How to take the best photographs of your skin lesion or rash
Information on how to take the best photographs of your skin lesion or rash.
Use a background
Backgrounds should be plain and dark (if possible) providing no distraction from the area of interest.
To avoid shadows in the photo, place the skin in contact with a background surface Consider using flash as general office or household lighting may not be enough (see images in the PDF below).
Good overhead lighting is ideal.
Take an initial image, followed by a close up
We need three photos of each area of interest:
- An image showing the location on the body
- A view of the lesion or rash
- A close up image of the lesion or worst affected area in the case of a rash
Take more than one image
When taking a photograph, the camera needs to be taken from above and face onto the lesion.
To demonstrate the size and shape of the lesion, you could consider taking additional image views
Auto focus on the lesion
Images must be in focus for the dermatologist to review. Most smartphone cameras have a built-in auto-focus feature. You may need to wait a second for the auto-focus to find the lesion. If your camera is too close to the lesion this usually results in an out of focus photograph.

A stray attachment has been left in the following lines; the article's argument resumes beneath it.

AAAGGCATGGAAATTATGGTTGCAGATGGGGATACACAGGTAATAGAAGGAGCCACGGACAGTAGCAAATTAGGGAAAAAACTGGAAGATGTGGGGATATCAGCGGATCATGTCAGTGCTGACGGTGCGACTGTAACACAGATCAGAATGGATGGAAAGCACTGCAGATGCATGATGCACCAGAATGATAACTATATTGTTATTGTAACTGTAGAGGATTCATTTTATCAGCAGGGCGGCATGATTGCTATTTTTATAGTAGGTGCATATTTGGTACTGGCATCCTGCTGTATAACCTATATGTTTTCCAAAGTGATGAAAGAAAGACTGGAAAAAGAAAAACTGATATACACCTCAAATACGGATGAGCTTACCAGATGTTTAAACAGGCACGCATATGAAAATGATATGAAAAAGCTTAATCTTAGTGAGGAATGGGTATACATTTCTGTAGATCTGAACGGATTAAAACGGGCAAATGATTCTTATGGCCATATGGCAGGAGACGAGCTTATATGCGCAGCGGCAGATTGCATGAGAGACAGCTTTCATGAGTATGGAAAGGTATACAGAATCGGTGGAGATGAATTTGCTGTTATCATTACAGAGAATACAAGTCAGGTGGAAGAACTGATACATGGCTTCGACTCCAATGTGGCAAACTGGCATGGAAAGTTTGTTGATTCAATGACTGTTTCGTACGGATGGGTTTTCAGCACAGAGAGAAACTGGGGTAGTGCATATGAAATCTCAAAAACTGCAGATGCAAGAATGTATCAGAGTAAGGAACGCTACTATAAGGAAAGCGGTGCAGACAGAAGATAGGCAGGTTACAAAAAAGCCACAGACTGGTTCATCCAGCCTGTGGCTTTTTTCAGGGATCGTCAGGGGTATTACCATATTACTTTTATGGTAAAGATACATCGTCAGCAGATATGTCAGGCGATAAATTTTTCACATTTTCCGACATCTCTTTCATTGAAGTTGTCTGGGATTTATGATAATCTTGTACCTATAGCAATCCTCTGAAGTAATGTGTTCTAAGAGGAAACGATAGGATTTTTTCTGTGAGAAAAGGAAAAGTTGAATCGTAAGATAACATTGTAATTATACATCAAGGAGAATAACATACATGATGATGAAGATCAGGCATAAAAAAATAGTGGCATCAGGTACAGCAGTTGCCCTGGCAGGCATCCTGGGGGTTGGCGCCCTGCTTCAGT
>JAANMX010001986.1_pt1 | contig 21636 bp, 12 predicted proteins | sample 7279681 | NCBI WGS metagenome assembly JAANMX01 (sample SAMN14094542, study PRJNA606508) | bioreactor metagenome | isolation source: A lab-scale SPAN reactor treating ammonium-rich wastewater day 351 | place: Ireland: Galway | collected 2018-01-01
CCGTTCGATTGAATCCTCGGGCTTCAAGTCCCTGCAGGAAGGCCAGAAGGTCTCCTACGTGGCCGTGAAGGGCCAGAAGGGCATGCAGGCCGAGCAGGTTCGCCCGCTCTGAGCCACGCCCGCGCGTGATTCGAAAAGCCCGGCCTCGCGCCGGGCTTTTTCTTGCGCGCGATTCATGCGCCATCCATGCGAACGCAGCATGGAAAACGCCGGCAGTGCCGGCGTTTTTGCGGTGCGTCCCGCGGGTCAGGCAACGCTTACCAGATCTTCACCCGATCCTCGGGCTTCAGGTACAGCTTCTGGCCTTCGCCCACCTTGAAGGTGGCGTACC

5 MB is the limit
Consider setting your camera or smartphone image resolution to a lower setting (such as ‘medium’). Most NHS computers have a limit to the file size of any attachment which can be opened in emails to a maximum of 5MB.
Email your photographs to the Dermatology Department at Gloucestershire Hospitals NHS Foundation Trust using the following address:
Include your full name and date of birth in the subject line of the email. In order to store the images as part of your health record we will need consent, so can you please type the following into the email:
Your name (patient’s name)
I consent to the attached images being stored as part of my health record for monitoring purposes only.